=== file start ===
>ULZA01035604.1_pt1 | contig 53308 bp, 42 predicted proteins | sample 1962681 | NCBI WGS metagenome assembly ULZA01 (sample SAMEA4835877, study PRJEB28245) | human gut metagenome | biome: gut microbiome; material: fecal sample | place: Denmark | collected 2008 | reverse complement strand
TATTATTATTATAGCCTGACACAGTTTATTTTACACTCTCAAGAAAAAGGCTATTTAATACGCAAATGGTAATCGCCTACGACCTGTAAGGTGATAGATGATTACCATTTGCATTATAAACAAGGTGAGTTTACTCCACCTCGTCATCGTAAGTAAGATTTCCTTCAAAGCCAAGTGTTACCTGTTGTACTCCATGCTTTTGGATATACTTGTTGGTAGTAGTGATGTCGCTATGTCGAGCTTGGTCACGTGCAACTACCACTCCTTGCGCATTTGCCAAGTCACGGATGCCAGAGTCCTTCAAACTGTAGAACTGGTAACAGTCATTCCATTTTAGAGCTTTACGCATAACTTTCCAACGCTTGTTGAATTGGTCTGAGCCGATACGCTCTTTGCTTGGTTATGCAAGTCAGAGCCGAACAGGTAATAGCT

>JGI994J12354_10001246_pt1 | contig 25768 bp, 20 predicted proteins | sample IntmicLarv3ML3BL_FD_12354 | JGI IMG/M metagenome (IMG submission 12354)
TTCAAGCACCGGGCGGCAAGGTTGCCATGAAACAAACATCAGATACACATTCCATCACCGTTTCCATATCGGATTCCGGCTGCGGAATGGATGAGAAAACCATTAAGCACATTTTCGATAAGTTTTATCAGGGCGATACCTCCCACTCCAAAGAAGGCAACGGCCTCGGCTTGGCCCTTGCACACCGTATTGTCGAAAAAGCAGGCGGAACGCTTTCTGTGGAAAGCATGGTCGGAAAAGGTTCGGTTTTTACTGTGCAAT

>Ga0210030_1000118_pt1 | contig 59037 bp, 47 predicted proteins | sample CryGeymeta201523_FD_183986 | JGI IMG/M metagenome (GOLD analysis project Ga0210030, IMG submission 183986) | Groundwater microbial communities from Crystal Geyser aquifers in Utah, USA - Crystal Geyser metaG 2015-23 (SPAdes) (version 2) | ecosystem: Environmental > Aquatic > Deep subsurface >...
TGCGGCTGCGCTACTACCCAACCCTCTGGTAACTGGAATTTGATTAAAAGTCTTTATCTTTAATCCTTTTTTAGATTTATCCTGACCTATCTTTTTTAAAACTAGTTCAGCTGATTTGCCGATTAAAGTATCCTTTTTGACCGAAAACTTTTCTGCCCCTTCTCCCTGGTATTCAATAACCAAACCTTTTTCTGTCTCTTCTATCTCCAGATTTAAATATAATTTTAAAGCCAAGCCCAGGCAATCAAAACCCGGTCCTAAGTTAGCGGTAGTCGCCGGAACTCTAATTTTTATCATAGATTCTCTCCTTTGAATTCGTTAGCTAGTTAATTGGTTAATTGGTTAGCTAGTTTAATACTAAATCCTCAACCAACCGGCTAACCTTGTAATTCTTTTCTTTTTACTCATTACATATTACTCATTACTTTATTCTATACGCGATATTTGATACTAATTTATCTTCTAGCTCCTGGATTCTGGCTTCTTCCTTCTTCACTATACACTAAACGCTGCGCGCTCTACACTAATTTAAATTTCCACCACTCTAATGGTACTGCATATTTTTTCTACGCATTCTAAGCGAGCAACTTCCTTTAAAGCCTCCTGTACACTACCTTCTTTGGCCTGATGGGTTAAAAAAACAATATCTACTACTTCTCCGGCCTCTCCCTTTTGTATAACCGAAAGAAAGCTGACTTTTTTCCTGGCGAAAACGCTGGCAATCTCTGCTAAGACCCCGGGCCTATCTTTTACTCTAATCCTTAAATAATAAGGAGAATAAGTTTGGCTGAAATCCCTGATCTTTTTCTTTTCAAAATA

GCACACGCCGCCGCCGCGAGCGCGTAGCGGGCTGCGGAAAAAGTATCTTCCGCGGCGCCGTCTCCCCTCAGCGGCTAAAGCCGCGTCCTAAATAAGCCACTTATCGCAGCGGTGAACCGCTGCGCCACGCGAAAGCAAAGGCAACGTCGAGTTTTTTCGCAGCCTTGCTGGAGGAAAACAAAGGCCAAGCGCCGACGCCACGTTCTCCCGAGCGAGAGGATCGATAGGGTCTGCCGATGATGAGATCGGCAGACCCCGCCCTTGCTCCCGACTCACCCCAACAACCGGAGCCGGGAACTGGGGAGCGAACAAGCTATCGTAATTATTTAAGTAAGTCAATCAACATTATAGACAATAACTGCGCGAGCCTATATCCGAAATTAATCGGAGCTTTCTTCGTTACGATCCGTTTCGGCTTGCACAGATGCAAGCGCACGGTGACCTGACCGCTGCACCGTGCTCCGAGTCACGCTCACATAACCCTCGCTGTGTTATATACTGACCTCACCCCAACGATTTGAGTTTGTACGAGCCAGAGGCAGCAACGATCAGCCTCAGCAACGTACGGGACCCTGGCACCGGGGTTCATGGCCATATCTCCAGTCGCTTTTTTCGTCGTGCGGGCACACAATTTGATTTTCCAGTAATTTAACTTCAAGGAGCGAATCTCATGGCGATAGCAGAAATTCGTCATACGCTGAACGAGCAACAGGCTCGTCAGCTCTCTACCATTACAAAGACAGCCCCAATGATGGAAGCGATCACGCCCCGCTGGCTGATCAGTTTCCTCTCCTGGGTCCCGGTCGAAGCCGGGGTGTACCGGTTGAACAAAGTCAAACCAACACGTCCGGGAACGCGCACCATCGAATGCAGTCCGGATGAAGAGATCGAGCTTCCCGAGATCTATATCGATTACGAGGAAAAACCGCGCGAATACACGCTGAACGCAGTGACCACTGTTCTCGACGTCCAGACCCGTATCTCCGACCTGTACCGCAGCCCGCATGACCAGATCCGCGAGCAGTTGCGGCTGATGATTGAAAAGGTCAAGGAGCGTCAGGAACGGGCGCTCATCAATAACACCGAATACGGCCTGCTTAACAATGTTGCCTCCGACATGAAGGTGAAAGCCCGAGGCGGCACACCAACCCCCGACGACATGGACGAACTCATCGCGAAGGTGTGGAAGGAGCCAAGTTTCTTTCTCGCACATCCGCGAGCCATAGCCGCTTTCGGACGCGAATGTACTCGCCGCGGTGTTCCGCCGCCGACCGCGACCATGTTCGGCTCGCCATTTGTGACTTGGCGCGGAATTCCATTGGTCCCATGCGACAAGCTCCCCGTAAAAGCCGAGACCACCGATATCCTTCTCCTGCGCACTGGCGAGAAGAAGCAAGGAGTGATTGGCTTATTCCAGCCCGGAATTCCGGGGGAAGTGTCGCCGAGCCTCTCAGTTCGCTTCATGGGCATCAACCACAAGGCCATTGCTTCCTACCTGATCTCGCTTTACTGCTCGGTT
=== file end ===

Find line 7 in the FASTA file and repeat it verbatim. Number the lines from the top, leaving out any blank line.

GCACACGCCGCCGCCGCGAGCGCGTAGCGGGCTGCGGAAAAAGTATCTTCCGCGGCGCCGTCTCCCCTCAGCGGCTAAAGCCGCGTCCTAAATAAGCCACTTATCGCAGCGGTGAACCGCTGCGCCACGCGAAAGCAAAGGCAACGTCGAGTTTTTTCGCAGCCTTGCTGGAGGAAAACAAAGGCCAAGCGCCGACGCCACGTTCTCCCGAGCGAGAGGATCGATAGGGTCTGCCGATGATGAGATCGGCAGACCCCGCCCTTGCTCCCGACTCACCCCAACAACCGGAGCCGGGAACTGGGGAGCGAACAAGCTATCGTAATTATTTAAGTAAGTCAATCAACATTATAGACAATAACTGCGCGAGCCTATATCCGAAATTAATCGGAGCTTTCTTCGTTACGATCCGTTTCGGCTTGCACAGATGCAAGCGCACGGTGACCTGACCGCTGCACCGTGCTCCGAGTCACGCTCACATAACCCTCGCTGTGTTATATACTGACCTCACCCCAACGATTTGAGTTTGTACGAGCCAGAGGCAGCAACGATCAGCCTCAGCAACGTACGGGACCCTGGCACCGGGGTTCATGGCCATATCTCCAGTCGCTTTTTTCGTCGTGCGGGCACACAATTTGATTTTCCAGTAATTTAACTTCAAGGAGCGAATCTCATGGCGATAGCAGAAATTCGTCATACGCTGAACGAGCAACAGGCTCGTCAGCTCTCTACCATTACAAAGACAGCCCCAATGATGGAAGCGATCACGCCCCGCTGGCTGATCAGTTTCCTCTCCTGGGTCCCGGTCGAAGCCGGGGTGTACCGGTTGAACAAAGTCAAACCAACACGTCCGGGAACGCGCACCATCGAATGCAGTCCGGATGAAGAGATCGAGCTTCCCGAGATCTATATCGATTACGAGGAAAAACCGCGCGAATACACGCTGAACGCAGTGACCACTGTTCTCGACGTCCAGACCCGTATCTCCGACCTGTACCGCAGCCCGCATGACCAGATCCGCGAGCAGTTGCGGCTGATGATTGAAAAGGTCAAGGAGCGTCAGGAACGGGCGCTCATCAATAACACCGAATACGGCCTGCTTAACAATGTTGCCTCCGACATGAAGGTGAAAGCCCGAGGCGGCACACCAACCCCCGACGACATGGACGAACTCATCGCGAAGGTGTGGAAGGAGCCAAGTTTCTTTCTCGCACATCCGCGAGCCATAGCCGCTTTCGGACGCGAATGTACTCGCCGCGGTGTTCCGCCGCCGACCGCGACCATGTTCGGCTCGCCATTTGTGACTTGGCGCGGAATTCCATTGGTCCCATGCGACAAGCTCCCCGTAAAAGCCGAGACCACCGATATCCTTCTCCTGCGCACTGGCGAGAAGAAGCAAGGAGTGATTGGCTTATTCCAGCCCGGAATTCCGGGGGAAGTGTCGCCGAGCCTCTCAGTTCGCTTCATGGGCATCAACCACAAGGCCATTGCTTCCTACCTGATCTCGCTTTACTGCTCGGTT